Fiddleheads, you ask, are the unfurled fronds of a young ostrich fern. They are collected in the wild before the frond has opened and sold as a seasonal vegetable in stores and outdoor markets. They are called fiddleheads because they resemble the curled ornamentation (scroll) on the end of a stringed instrument, such as a fiddle. Although not as common a name where I grew up, fiddleheads can also be called a crozier after the curved staff used by shepherds and bishops. In the Maritimes, fiddlehead season has begun and will last 3 weeks. North American Indians were eating fiddleheads long before the arrival of the first Europeans. The Australian and New Zealand aborigines and the Japanese are very fond of fiddleheads. In Indonesia, young fiddlehead ferns are cooked in a rich coconut sauce spiced with chilies, galangal, lemongrass, turmeric leaves and other spices. Choose firm, bright-green, tightly-curled fiddleheads with their little brown shells still intact. Eat only the curled head and a small portion of the green stem. To prepare fiddleheads, shake vigorously in a plastic bag to remove any brown scales, then wash thoroughly, changing the water several times.
2 cups fresh fiddleheads, cleaned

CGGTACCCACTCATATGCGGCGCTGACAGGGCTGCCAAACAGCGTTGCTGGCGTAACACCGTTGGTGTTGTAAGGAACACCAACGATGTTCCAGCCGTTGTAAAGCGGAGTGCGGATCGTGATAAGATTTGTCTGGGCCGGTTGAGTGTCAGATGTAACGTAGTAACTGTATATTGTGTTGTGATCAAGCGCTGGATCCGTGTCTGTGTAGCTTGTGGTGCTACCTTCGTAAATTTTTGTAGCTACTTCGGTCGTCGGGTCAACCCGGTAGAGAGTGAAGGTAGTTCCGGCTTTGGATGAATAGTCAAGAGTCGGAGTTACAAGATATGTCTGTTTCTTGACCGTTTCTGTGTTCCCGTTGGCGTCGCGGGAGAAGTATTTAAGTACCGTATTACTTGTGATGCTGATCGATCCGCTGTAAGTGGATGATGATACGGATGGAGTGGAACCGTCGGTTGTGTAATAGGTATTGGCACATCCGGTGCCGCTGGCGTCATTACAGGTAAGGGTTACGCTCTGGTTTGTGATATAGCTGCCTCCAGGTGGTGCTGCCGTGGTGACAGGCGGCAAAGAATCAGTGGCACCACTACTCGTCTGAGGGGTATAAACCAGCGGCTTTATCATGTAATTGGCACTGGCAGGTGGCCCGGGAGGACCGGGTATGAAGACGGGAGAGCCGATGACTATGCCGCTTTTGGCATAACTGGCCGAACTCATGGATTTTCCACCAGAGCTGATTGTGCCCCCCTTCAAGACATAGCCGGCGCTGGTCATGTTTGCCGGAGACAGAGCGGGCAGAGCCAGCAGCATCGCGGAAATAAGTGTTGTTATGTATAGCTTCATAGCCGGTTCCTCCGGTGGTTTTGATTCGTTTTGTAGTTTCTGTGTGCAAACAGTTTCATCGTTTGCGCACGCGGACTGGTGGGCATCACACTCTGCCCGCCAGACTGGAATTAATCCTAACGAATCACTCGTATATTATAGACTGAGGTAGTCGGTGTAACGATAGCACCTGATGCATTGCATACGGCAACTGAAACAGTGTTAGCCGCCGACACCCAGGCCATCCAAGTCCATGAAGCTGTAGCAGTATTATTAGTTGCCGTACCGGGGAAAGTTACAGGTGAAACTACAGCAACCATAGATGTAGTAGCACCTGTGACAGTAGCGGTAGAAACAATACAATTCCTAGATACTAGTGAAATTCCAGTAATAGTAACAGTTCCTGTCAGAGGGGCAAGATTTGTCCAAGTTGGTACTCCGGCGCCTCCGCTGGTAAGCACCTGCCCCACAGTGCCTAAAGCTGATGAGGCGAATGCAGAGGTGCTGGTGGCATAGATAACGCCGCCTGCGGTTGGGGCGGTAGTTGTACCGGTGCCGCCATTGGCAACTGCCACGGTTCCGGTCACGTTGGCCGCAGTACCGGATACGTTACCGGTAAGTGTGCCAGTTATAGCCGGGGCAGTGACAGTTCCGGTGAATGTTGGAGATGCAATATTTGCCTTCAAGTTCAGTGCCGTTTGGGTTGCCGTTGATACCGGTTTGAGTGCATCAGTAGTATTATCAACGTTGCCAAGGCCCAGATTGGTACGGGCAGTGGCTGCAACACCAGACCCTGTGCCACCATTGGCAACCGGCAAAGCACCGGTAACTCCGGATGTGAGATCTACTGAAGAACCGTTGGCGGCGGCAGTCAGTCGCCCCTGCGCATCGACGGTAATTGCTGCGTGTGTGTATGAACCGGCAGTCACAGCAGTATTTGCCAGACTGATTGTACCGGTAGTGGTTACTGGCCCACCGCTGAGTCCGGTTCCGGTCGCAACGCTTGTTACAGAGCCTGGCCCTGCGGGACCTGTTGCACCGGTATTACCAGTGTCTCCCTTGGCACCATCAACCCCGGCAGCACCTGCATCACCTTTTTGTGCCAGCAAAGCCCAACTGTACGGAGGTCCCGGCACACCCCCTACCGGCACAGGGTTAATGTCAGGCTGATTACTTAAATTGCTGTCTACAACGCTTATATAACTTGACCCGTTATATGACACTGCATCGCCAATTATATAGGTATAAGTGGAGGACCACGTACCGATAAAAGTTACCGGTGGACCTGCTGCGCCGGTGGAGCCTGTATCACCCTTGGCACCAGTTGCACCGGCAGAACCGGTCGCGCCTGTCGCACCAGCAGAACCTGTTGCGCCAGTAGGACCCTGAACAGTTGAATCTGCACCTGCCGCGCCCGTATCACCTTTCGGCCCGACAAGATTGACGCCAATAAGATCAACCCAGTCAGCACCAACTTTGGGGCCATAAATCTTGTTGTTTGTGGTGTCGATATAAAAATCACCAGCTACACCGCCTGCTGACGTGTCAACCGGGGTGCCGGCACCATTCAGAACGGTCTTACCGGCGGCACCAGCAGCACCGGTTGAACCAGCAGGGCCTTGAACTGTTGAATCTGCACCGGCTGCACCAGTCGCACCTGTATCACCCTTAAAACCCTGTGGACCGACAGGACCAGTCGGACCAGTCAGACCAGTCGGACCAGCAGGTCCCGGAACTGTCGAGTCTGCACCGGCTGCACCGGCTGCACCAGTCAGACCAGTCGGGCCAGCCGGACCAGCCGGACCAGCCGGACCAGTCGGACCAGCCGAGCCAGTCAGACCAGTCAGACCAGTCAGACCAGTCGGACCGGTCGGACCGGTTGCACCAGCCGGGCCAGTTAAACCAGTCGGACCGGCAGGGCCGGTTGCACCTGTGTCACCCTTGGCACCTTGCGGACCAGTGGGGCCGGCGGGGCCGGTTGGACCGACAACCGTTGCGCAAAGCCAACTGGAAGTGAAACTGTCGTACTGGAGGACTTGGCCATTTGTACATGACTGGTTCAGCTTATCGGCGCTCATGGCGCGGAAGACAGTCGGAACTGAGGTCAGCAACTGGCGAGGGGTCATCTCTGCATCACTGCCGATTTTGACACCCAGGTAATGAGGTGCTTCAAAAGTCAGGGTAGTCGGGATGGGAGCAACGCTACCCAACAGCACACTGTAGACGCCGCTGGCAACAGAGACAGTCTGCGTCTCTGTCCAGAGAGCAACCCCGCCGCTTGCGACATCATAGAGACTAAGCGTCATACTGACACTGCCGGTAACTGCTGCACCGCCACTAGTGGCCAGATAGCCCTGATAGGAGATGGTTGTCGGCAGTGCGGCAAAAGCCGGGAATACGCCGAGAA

2 tablespoons butter
2 tablespoons olive oil
1 tablespoon minced garlic
2 cups wild mushrooms
salt and pepper
1 lb. orecchiette pasta
8 oz. soft goat cheese, crumbled
chopped fresh basil
In a steamer set over simmering water, steam fiddleheads 5 to 10 minutes, or until tender. Drain and plunge into ice water until cold. Drain.
Heat butter and oil in a frying pan over medium heat. Add garlic and cook 1 minute. Increase heat to medium-high, add mushrooms and cook 3 to 5 minutes, or until softened. Add fiddleheads and cook another 3 to 5 minutes. Season generously with salt and pepper.
Meanwhile, cook pasta in boiling salted water until tender. Drain and add to fiddlehead mixture, tossing well. Divide into four bowls and top with goat cheese and fresh basil.
The Culinary Chase’s Note: My childhood memories of eating fiddleheads were mainly sautéed in butter which I still enjoy but this recipe takes this humble green to a new level. Fiddleheads are very fragile and highly perishable. Wrapped in a paper towel and placed in a plastic bag, they will keep in the refrigerator for a day or two. It is important to note that fiddleheads can be toxic when raw and it is therefore important to properly cook them.